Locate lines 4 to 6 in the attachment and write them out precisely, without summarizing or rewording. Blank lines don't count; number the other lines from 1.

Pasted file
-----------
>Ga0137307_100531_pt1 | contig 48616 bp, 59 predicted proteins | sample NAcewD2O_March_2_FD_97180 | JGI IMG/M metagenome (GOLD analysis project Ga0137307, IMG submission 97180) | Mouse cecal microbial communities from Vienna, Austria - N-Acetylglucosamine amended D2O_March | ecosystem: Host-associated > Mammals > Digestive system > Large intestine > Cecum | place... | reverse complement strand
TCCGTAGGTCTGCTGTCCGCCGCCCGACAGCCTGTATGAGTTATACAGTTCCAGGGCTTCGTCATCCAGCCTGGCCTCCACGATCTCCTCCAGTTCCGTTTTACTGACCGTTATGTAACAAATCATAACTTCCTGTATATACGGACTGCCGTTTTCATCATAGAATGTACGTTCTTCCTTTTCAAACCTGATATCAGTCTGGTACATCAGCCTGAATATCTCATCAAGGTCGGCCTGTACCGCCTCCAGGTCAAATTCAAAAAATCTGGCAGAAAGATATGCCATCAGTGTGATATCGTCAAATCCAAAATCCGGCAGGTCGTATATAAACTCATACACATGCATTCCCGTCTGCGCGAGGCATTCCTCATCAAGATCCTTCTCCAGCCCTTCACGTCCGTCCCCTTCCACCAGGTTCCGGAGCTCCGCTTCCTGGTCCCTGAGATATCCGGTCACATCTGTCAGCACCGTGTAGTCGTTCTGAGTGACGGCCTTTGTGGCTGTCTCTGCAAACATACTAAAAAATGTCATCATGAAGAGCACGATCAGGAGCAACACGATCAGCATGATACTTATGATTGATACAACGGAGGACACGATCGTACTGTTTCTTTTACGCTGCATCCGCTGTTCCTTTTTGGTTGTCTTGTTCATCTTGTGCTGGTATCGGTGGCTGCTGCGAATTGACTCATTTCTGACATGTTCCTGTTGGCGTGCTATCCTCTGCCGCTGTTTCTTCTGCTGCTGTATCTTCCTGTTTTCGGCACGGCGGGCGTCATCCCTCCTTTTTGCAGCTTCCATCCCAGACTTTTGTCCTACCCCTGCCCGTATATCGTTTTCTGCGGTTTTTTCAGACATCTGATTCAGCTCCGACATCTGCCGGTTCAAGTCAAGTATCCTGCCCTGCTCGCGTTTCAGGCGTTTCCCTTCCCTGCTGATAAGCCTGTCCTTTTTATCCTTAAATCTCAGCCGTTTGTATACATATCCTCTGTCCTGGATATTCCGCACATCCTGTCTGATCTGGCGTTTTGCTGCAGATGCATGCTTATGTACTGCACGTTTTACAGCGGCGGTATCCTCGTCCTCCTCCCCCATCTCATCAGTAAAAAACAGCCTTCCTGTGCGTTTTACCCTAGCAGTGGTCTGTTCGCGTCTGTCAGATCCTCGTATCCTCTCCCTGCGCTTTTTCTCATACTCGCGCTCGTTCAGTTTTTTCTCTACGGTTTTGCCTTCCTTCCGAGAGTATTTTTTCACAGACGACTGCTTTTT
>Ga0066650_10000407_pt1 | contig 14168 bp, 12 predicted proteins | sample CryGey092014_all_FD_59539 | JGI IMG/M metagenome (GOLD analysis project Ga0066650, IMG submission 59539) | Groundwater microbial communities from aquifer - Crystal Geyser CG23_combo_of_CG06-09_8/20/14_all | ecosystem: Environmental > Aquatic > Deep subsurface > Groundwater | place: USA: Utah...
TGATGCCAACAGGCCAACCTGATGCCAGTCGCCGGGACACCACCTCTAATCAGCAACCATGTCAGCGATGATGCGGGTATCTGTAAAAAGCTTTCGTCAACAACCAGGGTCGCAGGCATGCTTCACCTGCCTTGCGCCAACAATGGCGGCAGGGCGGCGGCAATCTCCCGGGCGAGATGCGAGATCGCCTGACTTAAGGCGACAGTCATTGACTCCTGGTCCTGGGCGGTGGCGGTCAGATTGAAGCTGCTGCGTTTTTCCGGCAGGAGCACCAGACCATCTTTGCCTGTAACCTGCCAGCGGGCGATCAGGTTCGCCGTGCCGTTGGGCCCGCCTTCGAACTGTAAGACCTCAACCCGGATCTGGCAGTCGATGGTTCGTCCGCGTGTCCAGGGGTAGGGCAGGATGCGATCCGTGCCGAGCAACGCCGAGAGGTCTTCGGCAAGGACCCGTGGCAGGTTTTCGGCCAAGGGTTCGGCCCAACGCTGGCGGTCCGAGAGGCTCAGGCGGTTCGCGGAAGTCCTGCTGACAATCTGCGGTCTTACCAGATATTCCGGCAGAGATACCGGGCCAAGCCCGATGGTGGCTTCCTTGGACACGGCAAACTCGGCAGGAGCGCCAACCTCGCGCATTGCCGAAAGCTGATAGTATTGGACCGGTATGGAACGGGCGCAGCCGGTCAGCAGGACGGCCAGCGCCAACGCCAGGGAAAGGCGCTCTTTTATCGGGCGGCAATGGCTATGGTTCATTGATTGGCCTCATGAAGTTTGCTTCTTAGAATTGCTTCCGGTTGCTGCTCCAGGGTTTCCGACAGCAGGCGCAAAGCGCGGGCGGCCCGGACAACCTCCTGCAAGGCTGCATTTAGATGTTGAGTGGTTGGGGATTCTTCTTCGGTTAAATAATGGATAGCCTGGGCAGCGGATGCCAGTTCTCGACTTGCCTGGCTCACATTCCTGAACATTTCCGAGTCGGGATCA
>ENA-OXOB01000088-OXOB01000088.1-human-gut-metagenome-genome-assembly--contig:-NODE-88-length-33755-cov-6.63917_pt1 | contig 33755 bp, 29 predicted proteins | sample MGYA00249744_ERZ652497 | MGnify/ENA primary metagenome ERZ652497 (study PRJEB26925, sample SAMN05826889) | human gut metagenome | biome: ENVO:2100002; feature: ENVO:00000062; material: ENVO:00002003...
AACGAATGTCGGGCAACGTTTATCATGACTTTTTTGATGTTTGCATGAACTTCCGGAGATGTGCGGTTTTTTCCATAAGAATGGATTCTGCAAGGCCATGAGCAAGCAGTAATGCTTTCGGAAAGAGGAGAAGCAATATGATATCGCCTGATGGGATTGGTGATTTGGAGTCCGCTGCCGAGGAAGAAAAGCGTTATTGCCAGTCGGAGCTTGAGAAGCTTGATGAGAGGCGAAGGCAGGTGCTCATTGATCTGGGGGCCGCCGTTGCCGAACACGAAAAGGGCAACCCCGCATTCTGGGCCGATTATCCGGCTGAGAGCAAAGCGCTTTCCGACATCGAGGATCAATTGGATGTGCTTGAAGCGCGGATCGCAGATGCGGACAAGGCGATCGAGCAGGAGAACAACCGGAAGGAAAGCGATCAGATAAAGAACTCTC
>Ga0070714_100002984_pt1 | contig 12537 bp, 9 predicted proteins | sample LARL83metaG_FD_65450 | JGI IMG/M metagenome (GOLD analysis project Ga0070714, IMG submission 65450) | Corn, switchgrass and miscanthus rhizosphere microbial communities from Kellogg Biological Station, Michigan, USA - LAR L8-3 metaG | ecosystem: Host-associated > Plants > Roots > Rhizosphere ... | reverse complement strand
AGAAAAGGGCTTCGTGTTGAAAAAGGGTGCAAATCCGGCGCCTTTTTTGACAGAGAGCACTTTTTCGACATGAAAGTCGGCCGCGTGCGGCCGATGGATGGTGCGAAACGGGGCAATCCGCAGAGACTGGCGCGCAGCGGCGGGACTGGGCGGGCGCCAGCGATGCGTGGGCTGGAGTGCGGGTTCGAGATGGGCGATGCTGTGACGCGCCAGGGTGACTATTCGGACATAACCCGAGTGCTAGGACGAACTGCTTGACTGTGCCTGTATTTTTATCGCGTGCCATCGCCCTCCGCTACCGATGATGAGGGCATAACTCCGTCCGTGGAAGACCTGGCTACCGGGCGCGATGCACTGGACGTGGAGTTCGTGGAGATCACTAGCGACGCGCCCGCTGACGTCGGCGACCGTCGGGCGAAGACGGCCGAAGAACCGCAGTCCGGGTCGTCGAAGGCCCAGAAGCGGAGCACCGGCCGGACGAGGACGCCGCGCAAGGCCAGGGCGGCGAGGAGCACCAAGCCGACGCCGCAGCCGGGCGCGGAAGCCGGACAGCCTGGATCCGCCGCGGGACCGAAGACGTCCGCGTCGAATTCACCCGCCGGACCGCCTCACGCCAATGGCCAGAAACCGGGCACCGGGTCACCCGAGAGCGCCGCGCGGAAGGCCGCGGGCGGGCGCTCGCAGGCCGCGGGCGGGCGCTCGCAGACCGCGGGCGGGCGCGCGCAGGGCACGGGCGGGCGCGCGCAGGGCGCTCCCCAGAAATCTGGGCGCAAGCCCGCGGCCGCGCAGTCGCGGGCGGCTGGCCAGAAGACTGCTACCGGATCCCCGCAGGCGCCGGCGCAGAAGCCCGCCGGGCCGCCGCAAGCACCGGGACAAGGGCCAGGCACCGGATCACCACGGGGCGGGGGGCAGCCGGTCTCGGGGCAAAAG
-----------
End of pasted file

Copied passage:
TGATGCCAACAGGCCAACCTGATGCCAGTCGCCGGGACACCACCTCTAATCAGCAACCATGTCAGCGATGATGCGGGTATCTGTAAAAAGCTTTCGTCAACAACCAGGGTCGCAGGCATGCTTCACCTGCCTTGCGCCAACAATGGCGGCAGGGCGGCGGCAATCTCCCGGGCGAGATGCGAGATCGCCTGACTTAAGGCGACAGTCATTGACTCCTGGTCCTGGGCGGTGGCGGTCAGATTGAAGCTGCTGCGTTTTTCCGGCAGGAGCACCAGACCATCTTTGCCTGTAACCTGCCAGCGGGCGATCAGGTTCGCCGTGCCGTTGGGCCCGCCTTCGAACTGTAAGACCTCAACCCGGATCTGGCAGTCGATGGTTCGTCCGCGTGTCCAGGGGTAGGGCAGGATGCGATCCGTGCCGAGCAACGCCGAGAGGTCTTCGGCAAGGACCCGTGGCAGGTTTTCGGCCAAGGGTTCGGCCCAACGCTGGCGGTCCGAGAGGCTCAGGCGGTTCGCGGAAGTCCTGCTGACAATCTGCGGTCTTACCAGATATTCCGGCAGAGATACCGGGCCAAGCCCGATGGTGGCTTCCTTGGACACGGCAAACTCGGCAGGAGCGCCAACCTCGCGCATTGCCGAAAGCTGATAGTATTGGACCGGTATGGAACGGGCGCAGCCGGTCAGCAGGACGGCCAGCGCCAACGCCAGGGAAAGGCGCTCTTTTATCGGGCGGCAATGGCTATGGTTCATTGATTGGCCTCATGAAGTTTGCTTCTTAGAATTGCTTCCGGTTGCTGCTCCAGGGTTTCCGACAGCAGGCGCAAAGCGCGGGCGGCCCGGACAACCTCCTGCAAGGCTGCATTTAGATGTTGAGTGGTTGGGGATTCTTCTTCGGTTAAATAATGGATAGCCTGGGCAGCGGATGCCAGTTCTCGACTTGCCTGGCTCACATTCCTGAACATTTCCGAGTCGGGATCA
>ENA-OXOB01000088-OXOB01000088.1-human-gut-metagenome-genome-assembly--contig:-NODE-88-length-33755-cov-6.63917_pt1 | contig 33755 bp, 29 predicted proteins | sample MGYA00249744_ERZ652497 | MGnify/ENA primary metagenome ERZ652497 (study PRJEB26925, sample SAMN05826889) | human gut metagenome | biome: ENVO:2100002; feature: ENVO:00000062; material: ENVO:00002003...
AACGAATGTCGGGCAACGTTTATCATGACTTTTTTGATGTTTGCATGAACTTCCGGAGATGTGCGGTTTTTTCCATAAGAATGGATTCTGCAAGGCCATGAGCAAGCAGTAATGCTTTCGGAAAGAGGAGAAGCAATATGATATCGCCTGATGGGATTGGTGATTTGGAGTCCGCTGCCGAGGAAGAAAAGCGTTATTGCCAGTCGGAGCTTGAGAAGCTTGATGAGAGGCGAAGGCAGGTGCTCATTGATCTGGGGGCCGCCGTTGCCGAACACGAAAAGGGCAACCCCGCATTCTGGGCCGATTATCCGGCTGAGAGCAAAGCGCTTTCCGACATCGAGGATCAATTGGATGTGCTTGAAGCGCGGATCGCAGATGCGGACAAGGCGATCGAGCAGGAGAACAACCGGAAGGAAAGCGATCAGATAAAGAACTCTC